A few months ago, I began devouring information about ungrading with a fervent appetite. I started with the book Ungrading: Why Rating Students Undermines Learning (and What To Do Instead) edited by Susan Blum and listened to just about every podcast where she was interviewed about this topic. I then read other books she recommended like Wad-Ja-Get: The Grading Game in American Education by Howard Kirschenbaum and Punished By Rewards: The Trouble with Gold Stars, Incentive Plans, A’s, and Praise by Alfie Kohn. Recently, I have become much more dialed into the ungrading movement by reading articles from Teachers Going Gradeless and conversing with educators on Twitter and Facebook who are coming up with all kinds of innovative ways to ungrade or take the focus off of grades so students can concentrate on learning. Over the summer, I taught an online course in a Master of Education program and did not assign grades. I was given permission to experiment with this ungrading approach by my chair and it was a good test group because the class was very small, only five students. The following describes the teaching approach used, student survey results and comments, and my reflections.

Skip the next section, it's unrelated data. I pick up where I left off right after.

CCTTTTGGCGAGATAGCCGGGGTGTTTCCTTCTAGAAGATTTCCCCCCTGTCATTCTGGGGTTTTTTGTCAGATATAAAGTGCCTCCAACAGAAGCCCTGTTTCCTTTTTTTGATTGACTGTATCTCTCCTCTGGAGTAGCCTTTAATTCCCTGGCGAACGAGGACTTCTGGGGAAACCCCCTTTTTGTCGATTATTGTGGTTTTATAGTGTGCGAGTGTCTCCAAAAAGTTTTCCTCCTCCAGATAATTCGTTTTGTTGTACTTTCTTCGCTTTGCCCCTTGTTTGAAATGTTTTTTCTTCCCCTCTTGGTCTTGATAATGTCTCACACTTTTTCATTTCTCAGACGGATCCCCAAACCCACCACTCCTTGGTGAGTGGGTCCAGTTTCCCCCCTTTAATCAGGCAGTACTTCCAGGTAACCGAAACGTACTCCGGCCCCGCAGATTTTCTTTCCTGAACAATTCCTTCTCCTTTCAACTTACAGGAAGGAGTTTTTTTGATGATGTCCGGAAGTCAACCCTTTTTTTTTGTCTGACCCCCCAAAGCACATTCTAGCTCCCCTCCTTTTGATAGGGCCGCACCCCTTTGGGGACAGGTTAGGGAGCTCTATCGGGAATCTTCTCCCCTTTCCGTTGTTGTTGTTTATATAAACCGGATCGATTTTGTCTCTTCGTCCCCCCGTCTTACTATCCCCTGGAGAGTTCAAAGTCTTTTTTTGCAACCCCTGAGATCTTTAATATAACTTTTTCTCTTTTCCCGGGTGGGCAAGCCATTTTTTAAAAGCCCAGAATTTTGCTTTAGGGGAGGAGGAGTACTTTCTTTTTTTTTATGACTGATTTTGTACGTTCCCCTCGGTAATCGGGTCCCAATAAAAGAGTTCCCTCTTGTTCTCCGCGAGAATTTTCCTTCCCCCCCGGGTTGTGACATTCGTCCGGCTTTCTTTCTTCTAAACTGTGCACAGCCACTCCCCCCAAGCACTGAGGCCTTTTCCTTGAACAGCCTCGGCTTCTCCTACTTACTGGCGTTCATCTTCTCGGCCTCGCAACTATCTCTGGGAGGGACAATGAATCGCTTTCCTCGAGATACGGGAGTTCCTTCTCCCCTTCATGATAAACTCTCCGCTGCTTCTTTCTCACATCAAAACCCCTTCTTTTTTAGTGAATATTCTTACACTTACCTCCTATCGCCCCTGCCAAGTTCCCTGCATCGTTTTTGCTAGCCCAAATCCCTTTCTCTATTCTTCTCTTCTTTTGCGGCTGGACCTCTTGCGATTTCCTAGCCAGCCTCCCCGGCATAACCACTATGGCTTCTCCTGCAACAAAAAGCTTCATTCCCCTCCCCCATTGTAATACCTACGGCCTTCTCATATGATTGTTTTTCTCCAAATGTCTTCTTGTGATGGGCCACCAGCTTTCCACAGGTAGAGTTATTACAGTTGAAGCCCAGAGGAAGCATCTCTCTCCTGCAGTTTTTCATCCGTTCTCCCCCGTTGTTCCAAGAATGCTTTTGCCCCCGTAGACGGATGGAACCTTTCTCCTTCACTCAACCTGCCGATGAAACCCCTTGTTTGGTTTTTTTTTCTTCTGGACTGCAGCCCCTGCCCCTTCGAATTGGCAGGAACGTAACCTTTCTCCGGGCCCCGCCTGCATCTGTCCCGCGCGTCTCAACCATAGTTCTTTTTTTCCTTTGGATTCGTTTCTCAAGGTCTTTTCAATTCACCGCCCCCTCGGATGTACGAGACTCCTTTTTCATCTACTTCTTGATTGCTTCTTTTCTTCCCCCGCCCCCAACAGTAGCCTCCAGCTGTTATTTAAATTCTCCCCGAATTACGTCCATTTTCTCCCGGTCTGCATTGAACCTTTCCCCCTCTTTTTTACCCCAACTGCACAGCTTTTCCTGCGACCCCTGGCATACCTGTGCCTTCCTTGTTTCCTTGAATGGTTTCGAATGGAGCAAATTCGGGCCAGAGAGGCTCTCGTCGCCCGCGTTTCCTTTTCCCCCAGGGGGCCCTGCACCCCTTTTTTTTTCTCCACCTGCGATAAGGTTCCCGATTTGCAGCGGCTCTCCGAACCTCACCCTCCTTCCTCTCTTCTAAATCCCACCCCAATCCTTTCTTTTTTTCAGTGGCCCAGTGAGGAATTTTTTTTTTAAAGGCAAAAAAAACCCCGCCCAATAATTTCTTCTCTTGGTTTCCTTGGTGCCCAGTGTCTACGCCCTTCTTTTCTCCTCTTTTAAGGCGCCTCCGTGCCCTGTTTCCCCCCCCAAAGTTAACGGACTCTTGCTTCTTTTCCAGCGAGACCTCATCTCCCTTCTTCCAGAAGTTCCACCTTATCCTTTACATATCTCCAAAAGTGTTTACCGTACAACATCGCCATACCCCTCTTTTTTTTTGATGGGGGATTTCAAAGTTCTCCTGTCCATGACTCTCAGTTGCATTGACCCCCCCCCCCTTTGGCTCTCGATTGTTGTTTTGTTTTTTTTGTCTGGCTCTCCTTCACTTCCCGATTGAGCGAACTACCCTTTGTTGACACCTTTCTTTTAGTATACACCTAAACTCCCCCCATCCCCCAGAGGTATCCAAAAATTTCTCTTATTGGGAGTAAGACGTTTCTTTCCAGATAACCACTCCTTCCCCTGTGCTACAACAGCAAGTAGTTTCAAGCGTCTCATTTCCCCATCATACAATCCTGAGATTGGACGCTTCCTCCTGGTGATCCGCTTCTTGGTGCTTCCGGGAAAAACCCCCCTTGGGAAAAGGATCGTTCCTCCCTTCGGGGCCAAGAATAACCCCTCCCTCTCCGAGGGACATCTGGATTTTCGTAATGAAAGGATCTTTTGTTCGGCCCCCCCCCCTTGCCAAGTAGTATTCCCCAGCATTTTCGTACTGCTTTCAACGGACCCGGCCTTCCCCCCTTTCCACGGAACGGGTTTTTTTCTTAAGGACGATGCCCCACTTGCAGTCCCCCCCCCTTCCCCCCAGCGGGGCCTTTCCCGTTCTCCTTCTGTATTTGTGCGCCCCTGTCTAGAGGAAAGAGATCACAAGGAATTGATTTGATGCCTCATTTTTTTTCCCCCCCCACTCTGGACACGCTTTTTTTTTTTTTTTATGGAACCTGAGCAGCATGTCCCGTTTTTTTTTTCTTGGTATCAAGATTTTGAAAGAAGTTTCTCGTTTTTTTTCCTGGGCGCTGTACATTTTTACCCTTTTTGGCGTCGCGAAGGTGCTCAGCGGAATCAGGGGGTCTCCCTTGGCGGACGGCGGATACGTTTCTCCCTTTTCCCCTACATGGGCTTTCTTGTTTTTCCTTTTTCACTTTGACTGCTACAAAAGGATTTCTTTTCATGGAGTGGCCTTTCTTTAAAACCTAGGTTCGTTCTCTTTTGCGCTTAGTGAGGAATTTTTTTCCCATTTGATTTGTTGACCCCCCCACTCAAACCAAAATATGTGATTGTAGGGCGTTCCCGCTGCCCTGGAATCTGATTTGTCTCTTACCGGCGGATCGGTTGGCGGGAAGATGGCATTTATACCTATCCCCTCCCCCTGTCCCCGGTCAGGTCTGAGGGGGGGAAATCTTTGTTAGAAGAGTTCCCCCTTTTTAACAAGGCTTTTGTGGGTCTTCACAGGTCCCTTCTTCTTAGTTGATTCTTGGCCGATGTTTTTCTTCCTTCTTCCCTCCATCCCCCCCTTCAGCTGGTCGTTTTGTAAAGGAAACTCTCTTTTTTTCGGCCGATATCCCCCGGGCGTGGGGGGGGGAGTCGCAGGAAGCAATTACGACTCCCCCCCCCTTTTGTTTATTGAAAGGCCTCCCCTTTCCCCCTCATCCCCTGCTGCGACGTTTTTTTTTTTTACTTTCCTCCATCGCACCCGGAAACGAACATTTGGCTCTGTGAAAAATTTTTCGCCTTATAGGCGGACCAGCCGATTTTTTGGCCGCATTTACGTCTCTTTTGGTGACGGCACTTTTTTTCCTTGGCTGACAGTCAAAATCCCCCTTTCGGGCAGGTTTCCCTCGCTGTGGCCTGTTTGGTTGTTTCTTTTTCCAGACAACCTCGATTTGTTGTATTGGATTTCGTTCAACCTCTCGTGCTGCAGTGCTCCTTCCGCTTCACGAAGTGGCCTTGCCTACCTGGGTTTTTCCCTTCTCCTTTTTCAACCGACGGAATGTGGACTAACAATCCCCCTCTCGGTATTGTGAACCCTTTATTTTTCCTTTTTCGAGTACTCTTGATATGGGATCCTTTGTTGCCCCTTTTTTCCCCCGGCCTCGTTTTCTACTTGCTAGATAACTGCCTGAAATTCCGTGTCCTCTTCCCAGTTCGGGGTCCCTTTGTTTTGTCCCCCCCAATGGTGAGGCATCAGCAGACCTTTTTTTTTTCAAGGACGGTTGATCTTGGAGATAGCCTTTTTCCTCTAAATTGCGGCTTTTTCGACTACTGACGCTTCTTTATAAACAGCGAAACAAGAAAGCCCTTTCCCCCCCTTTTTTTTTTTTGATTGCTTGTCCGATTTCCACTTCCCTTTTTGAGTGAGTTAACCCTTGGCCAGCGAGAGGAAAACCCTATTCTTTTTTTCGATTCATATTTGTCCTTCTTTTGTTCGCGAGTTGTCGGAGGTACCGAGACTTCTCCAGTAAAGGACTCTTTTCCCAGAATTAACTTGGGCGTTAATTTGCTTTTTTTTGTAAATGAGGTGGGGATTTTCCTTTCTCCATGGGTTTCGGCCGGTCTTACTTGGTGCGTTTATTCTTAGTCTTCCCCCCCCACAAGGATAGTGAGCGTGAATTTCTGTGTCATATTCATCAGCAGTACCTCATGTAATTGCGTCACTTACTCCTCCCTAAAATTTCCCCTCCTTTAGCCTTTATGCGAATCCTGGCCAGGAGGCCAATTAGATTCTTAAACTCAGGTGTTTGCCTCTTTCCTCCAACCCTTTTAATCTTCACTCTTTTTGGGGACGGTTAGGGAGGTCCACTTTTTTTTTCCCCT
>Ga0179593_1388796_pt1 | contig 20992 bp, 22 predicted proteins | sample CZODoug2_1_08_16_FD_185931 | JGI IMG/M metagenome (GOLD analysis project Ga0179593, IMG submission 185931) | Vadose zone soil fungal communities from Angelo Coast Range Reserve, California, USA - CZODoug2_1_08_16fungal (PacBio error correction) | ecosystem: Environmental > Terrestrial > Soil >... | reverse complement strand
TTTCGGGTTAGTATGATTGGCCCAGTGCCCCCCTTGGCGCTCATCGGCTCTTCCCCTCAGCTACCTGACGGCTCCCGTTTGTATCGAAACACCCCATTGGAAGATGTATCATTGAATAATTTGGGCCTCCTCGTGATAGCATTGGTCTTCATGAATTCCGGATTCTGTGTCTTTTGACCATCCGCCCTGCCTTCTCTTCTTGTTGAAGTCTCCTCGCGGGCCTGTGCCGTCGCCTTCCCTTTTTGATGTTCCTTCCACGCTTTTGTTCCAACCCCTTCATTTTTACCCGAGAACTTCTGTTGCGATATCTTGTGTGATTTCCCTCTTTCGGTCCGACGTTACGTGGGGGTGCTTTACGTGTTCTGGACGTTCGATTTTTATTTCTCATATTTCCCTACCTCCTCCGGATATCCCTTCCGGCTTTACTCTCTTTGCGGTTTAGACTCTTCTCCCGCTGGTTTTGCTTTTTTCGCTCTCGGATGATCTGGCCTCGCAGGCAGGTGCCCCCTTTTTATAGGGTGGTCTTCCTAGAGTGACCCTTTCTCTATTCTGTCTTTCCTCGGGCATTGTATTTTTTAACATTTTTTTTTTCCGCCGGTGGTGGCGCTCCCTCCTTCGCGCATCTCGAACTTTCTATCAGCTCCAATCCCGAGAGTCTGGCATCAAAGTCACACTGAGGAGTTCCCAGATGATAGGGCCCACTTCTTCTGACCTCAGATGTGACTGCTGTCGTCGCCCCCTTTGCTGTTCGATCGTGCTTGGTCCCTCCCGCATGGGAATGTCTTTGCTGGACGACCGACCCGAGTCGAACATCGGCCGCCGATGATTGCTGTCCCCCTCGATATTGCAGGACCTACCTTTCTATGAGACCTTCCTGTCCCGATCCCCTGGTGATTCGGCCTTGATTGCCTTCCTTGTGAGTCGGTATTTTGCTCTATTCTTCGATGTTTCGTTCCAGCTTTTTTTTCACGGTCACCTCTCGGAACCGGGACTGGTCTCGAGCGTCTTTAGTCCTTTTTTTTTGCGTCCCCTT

"My first time ungrading: Approach used and reflections,"
Feminist Pedagogy: Vol. 2:
2, Article 6.
Available at: https://digitalcommons.calpoly.edu/feministpedagogy/vol2/iss2/6
Curriculum and Instruction Commons, Curriculum and Social Inquiry Commons, Educational Assessment, Evaluation, and Research Commons, Educational Psychology Commons, Higher Education and Teaching Commons, Online and Distance Education Commons, Scholarship of Teaching and Learning Commons, Social and Philosophical Foundations of Education Commons